1/LT William Lee Peters, Jr. USMCR

navy cross

The President of the United States takes pleasure in presenting
First Lieutenant William Lee Peters, Jr., United States Marine Corps Reserve
For service as set forth in the following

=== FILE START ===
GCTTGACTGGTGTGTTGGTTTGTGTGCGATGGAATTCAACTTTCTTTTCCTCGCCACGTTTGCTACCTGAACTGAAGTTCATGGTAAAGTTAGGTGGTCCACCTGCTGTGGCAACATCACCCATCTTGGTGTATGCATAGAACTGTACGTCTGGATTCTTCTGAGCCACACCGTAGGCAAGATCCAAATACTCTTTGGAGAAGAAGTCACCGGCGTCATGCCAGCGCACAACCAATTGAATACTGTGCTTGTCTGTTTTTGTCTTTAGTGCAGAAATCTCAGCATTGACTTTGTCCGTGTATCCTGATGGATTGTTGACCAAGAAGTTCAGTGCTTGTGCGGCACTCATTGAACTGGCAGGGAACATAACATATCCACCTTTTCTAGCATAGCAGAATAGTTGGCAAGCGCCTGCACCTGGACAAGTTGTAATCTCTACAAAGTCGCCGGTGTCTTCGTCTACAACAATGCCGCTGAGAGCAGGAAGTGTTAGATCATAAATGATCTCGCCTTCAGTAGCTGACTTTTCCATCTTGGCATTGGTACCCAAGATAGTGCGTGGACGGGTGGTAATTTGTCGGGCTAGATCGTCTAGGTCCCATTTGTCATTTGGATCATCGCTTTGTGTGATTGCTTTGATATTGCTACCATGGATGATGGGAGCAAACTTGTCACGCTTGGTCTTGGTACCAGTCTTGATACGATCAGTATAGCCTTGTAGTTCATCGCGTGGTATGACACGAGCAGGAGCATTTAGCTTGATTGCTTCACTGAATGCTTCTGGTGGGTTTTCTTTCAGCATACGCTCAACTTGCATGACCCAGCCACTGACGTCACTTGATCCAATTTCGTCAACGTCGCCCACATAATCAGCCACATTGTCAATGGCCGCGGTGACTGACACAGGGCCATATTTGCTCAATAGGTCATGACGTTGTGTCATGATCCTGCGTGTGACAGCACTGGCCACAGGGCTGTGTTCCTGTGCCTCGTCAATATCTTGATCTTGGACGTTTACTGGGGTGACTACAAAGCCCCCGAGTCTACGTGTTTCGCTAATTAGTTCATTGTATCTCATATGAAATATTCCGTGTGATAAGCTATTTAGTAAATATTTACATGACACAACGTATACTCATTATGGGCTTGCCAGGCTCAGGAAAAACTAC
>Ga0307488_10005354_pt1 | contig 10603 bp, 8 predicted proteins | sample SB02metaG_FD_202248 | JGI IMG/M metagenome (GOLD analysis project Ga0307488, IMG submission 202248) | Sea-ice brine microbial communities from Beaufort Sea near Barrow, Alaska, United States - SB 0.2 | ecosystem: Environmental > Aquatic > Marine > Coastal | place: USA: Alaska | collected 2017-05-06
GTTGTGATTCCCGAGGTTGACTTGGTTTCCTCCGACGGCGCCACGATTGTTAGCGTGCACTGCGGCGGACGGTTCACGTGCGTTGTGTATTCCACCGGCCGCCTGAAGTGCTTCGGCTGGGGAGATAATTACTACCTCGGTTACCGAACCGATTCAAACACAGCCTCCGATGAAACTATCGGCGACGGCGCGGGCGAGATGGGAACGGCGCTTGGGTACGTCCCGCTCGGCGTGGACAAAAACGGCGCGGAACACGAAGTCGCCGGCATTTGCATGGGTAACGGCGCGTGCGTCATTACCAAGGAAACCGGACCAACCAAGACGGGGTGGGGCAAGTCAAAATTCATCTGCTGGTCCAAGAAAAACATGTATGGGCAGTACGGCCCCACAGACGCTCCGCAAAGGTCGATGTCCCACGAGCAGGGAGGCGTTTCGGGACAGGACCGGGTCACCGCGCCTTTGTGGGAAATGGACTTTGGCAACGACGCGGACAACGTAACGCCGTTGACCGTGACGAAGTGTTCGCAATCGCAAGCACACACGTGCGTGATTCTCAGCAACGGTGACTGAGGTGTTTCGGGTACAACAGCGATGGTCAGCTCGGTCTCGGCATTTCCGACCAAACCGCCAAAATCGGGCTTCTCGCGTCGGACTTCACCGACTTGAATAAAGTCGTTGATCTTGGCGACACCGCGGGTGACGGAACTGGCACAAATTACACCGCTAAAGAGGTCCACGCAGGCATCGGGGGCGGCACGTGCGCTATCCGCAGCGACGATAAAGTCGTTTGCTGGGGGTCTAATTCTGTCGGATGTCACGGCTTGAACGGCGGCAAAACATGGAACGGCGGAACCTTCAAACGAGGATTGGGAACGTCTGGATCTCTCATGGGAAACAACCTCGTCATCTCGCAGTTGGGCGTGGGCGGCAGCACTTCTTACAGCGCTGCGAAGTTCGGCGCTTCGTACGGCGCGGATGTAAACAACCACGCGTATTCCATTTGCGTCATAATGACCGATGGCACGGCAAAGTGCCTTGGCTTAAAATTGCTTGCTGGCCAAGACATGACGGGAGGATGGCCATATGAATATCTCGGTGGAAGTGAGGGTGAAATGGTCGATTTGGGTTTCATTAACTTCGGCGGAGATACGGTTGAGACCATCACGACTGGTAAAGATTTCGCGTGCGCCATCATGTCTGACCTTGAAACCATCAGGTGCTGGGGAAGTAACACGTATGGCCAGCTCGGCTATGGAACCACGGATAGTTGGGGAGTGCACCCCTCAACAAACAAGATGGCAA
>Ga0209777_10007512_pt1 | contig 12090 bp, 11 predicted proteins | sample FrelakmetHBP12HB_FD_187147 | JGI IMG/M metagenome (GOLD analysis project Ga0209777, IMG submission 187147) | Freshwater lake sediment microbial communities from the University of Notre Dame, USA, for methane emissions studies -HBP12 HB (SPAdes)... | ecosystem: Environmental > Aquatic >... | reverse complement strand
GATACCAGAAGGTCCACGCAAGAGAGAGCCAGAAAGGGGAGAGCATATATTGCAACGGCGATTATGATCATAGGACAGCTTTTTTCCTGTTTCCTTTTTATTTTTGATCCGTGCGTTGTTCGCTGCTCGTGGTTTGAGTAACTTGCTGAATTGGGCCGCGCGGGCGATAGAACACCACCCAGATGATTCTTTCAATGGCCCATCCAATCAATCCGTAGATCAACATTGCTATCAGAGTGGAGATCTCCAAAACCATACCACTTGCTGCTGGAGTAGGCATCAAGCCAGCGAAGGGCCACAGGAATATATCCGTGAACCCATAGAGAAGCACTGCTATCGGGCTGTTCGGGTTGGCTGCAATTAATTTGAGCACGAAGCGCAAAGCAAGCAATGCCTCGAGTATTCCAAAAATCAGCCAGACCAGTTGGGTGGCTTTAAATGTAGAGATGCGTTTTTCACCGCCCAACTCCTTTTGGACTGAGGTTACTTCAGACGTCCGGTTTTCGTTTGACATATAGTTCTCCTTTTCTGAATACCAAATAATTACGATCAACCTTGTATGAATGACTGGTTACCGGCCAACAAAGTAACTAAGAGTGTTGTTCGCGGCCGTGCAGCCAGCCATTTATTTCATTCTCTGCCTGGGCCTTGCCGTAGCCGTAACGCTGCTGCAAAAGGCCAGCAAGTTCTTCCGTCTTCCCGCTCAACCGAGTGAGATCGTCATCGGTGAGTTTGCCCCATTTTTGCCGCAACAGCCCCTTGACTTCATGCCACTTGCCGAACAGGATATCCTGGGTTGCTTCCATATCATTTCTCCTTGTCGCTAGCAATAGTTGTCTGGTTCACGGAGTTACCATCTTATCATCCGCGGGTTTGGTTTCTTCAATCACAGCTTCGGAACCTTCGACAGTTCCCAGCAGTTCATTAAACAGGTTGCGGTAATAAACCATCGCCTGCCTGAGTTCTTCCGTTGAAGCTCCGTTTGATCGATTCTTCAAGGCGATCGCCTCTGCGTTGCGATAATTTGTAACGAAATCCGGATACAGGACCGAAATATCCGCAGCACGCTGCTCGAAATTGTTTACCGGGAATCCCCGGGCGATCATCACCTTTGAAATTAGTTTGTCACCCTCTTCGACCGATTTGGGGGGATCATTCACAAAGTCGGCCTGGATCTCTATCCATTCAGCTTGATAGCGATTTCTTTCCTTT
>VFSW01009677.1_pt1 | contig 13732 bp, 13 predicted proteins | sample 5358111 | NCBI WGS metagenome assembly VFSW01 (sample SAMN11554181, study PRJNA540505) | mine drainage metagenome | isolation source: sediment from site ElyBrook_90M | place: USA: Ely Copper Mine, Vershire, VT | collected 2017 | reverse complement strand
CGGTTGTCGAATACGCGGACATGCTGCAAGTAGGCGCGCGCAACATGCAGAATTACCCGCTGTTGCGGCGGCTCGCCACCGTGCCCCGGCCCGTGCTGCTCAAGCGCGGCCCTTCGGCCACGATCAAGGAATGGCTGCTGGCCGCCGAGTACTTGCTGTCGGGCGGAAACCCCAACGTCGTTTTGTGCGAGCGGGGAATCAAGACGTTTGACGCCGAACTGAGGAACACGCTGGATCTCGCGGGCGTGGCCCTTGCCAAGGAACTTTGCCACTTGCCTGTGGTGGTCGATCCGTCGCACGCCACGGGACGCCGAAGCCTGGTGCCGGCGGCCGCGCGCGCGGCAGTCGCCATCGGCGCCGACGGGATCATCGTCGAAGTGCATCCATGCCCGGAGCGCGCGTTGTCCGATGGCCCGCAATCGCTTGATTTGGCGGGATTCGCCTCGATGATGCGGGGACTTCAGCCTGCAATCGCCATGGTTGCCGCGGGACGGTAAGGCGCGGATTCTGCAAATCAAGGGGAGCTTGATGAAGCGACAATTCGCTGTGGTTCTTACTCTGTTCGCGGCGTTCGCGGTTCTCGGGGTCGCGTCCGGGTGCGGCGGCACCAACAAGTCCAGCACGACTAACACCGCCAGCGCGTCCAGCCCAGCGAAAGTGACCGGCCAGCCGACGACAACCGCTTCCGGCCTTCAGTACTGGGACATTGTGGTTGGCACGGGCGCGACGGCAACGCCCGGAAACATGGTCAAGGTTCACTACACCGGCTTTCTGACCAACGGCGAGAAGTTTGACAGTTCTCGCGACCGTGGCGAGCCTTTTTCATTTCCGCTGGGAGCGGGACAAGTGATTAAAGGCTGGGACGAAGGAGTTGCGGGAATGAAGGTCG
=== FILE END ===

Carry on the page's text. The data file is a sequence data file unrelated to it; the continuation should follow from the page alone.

The President of the United States takes pride in presenting the Navy Cross (Posthumously) to William Lee Peters, Jr. (0-102208), First Lieutenant, U.S. Marine Corps (Reserve), for extraordinary heroism while serving as a Pilot with Marine Medium Helicopter Squadron ONE HUNDRED SIXTY-FIVE (HMM-165), Marine Aircraft Group SIXTEEN, First Marine Aircraft Wing, in the Republic of Vietnam on 12 April 1969. First Lieutenant Peters launched as Wingman in a section of two Ch-46 transport helicopters assigned to heli-lift a reconnaissance team into hostile territory. After arriving over the designated location, the lead aircraft inserted the Marines without incident but, while lifting off, the aircraft came under a heavy volume of small arms and automatic weapons fire and sustained extensive damage. Observing that the reconnaissance team was pinned down where it had disembarked and that the Marines were surrounded by a numerically superior hostile force, First Lieutenant Peters circled the area while helicopter gunships and fixed wing aircraft bombed and strafed the enemy soldiers who clung tenaciously to their positions only 20 feet from the beleaguered unit. When the supporting aircraft had expended its ordnance, First Lieutenant Peters, fully aware of the possible consequences of his actions but concerned only with the welfare of the men on the ground, fearlessly elected to attempt the extraction and, as he approached the landing zone, became the target for intense automatic weapons fire. Although numerous rounds penetrated his helicopter, he landed in the fire-swept area and, with calm presence of mind, resolutely maintained his dangerously exposed position, despite a fanatical assault by two North Vietnamese Army soldiers who were killed by the reconnaissance team. Assuring that the ground unit was safely aboard, he then quickly lifted from the zone under an increasingly intense volume of fire from the frustrated enemy which damaged a vital control section of his helicopter. In a brilliant display of superb airmanship and unwavering devotion to duty, First Lieutenant Peters saved his fellow Marines from serious injury or possible death and thereby upheld the highest traditions of the Marine Corps and the United States Naval Service.


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